This novel was read beautifully by Jenna Lamia. She really captured the voice of Lily.
This story captures the culture of the 60s in the South in a beautiful, rather than tragic way. The story of her discovering who she is - no doubt a result of her past, and a child of the South, but not one to be stuck in the mire of either - is an inspiring one. We should all learn to love so readily.
I think all women have That Friend -- the one who, no matter their age when they met -- is knit into their soul. I know I do - and I couldn't help but think of our relationship as I read the story of Kate and Tully. We met as awkward teenagers and now - at 30 - we remain close friends, despite the distance that separates us.
I think that's a high praise of this book. While it is very specific in its place in history -- very informed by the culture of the years it's written of -- the heart of the story is timeless. Absolutely nothing can replace a best friend. And a best friend - despite her flaws and the stark differences in your lives - is seamlessly and inescapably attached to you ... Always.
I don't know anything about Sweden, so the scenery and history of the location becomes a character in his fast-moving plot. I learned a lot about the area - lots of details that shouldn't be skimmed over, lest the story lose some impacting details. (Particularly the details about the Vanger family's political affiliations.)
Mikhail and Lisbeth, of course.
This is among my favorite audiobooks. I'm a Beatles fan and really enjoyed this honest, intimate view of John's early adult years from the perspective of his first wife. It wasn't particularly well-written and I don't think it bared any details that we didn't know already, or that we couldn't have easily surmised. But fans of the Beatles will probably enjoy the intimate perspective of a woman who loved John.
It's no surprise that there is no love lost between Cynthia Lennon and Yoko Ono -- understandably so. The fact that Yoko is still alive at all means Cynthia handled that situation better than I would've! But you can tell from the final three chapters of this book that Cynthia definitely had an agenda that wasn't JUST to remember John. After John's death, there maybe should've been one final chapter, discussing his children (specifically Julian) and John's legend and lasting cultural impact. But we got two additional chapters, discussing conflicts with Yoko even years after John's death. Now, I'm no fan of Yoko Ono, but this just seemed a little out of place with the rest of the book being portrait of John. I feel like she maybe should've just stuck with that. And then she should write a separate book about Yoko, that man-stealing cow. :)
Story - while a typical Sparks story - is sentimental mush that's nice to get involved in on occasion.
Good escape literature. Nothing to take too seriously.
Oh my. This narrator is not cut out for this genre. His voice reminds me of a less-pleasant and engaging John Tesh. His female voices are bad enough to be outright distracting, not to mention the in-genuine Southern ICK he applies to every female. And every time he does Victor's voice, Victor's accent changes from Russian to Italian to nondescript-European? It's just odd.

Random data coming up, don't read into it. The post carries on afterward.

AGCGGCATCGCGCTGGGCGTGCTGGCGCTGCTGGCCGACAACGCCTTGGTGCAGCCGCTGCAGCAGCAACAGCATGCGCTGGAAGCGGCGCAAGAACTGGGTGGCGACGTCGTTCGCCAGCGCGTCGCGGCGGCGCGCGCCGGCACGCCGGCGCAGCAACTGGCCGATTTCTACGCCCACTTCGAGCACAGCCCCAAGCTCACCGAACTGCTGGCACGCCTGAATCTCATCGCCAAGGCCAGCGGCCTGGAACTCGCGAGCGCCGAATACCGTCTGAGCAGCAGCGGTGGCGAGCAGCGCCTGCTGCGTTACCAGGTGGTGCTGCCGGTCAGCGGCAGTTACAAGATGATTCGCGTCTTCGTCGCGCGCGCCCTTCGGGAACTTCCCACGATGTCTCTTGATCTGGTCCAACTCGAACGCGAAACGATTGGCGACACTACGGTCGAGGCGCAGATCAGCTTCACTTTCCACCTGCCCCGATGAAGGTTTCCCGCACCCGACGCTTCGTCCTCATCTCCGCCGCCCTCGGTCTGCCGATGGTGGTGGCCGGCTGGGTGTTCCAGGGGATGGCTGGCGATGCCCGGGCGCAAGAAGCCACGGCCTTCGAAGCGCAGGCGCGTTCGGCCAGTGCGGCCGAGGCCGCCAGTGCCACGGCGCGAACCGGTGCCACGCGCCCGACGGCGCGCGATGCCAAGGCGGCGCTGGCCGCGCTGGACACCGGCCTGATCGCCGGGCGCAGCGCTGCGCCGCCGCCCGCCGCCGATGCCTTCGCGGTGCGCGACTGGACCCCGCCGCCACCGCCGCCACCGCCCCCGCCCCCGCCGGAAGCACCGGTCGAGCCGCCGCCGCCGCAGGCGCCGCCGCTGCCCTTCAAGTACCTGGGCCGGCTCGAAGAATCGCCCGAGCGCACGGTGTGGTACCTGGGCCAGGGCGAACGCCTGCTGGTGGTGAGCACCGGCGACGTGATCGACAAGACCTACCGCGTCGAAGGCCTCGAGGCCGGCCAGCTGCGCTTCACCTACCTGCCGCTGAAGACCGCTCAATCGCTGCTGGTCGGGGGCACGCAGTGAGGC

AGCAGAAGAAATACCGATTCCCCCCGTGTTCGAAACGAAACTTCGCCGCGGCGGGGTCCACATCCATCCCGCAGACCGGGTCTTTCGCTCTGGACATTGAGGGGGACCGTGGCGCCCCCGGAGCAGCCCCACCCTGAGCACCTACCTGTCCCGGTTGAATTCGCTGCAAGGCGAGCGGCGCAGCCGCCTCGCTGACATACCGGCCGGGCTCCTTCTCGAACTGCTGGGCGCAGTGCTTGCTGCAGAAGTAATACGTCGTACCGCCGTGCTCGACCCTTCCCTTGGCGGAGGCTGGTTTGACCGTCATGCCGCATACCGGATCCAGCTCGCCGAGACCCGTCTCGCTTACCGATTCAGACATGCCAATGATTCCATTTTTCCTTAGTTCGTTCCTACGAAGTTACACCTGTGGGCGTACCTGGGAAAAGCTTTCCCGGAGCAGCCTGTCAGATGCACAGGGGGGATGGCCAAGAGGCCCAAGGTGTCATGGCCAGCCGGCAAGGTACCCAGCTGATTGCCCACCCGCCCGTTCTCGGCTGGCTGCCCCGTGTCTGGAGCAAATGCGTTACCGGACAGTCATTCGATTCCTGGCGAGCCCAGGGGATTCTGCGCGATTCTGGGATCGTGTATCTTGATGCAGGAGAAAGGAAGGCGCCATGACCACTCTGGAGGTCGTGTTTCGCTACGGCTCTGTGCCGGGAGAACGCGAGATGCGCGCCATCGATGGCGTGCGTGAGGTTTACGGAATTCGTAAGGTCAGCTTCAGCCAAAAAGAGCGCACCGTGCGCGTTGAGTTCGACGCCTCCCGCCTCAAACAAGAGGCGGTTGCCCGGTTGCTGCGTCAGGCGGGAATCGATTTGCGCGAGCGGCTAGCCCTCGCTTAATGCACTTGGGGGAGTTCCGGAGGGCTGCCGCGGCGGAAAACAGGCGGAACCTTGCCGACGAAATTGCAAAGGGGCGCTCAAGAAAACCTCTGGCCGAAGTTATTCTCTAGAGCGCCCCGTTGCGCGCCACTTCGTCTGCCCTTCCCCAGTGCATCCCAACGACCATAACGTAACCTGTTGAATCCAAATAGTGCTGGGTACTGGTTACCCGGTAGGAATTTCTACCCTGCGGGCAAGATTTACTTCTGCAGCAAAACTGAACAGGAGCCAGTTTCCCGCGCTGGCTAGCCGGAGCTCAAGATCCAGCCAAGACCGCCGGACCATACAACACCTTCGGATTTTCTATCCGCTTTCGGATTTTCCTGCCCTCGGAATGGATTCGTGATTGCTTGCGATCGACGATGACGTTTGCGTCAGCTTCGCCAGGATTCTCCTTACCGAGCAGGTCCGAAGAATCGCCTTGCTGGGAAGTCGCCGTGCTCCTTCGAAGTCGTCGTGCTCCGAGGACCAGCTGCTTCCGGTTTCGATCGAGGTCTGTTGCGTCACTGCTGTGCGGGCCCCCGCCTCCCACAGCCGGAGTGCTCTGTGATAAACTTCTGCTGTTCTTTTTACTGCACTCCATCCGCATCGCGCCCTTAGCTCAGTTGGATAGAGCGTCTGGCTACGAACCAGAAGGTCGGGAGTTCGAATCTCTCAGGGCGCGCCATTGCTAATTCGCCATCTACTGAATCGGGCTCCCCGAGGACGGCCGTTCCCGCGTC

YES!! The voices that these ladies capture ... it just MAKES this book. I am so pleased to have this audiobook in my collection. I will listen to it over and over.
This book was my 2nd audiobook experience and it almost ruined me for audiobooks in the future. The next book I listened too seemed so dry in comparison!
It is impossible to pick just one. I just love all the characters so much. Abilene with "her children". Minnie with Miss Celia. Skeeter and the complexities of her story that just can't be glanced over as (I feel) they were in the movie.
Don't watch the movie; Listen to the audiobook. :)
(Just kidding. The movie was good too. But the book - as always - was just so much better.)
I call myself a lover of the 50s and 60s. The Kennedys. The Civil Rights Movement. Martin Luther King, Jr. The simpler times. The music. And this book had them all -- all the nostalgia that I have for a time I never knew, without glossing over the 'ugly' parts - the racism and the Cold War elements, in particular.
I just loved the story of "George" and Sadie. It tied the whole book together beautifully.
He really performed this novel. This was my first time hearing one of his performances and with the breadth of characters, and a different voice for each one - even taking regional diction and accents into account. This was quite an undertaking. He made it a fun listen.
Oh, yes. Several. I was moved to tears several times -- particularly during the "Of Mice and Men" play and even the Jamboree specials. And no one could avoid being pulled in to the story as it reached its ultimate climax when the heroes were in the textbook depository with Oswald. A moment in history where they had the opportunity to affect the WORLD. King wrote this beautifully.
The story began to drag a little in the middle; but not to the point I ever considered not listening! I highly recommend! Enjoyed immensely.
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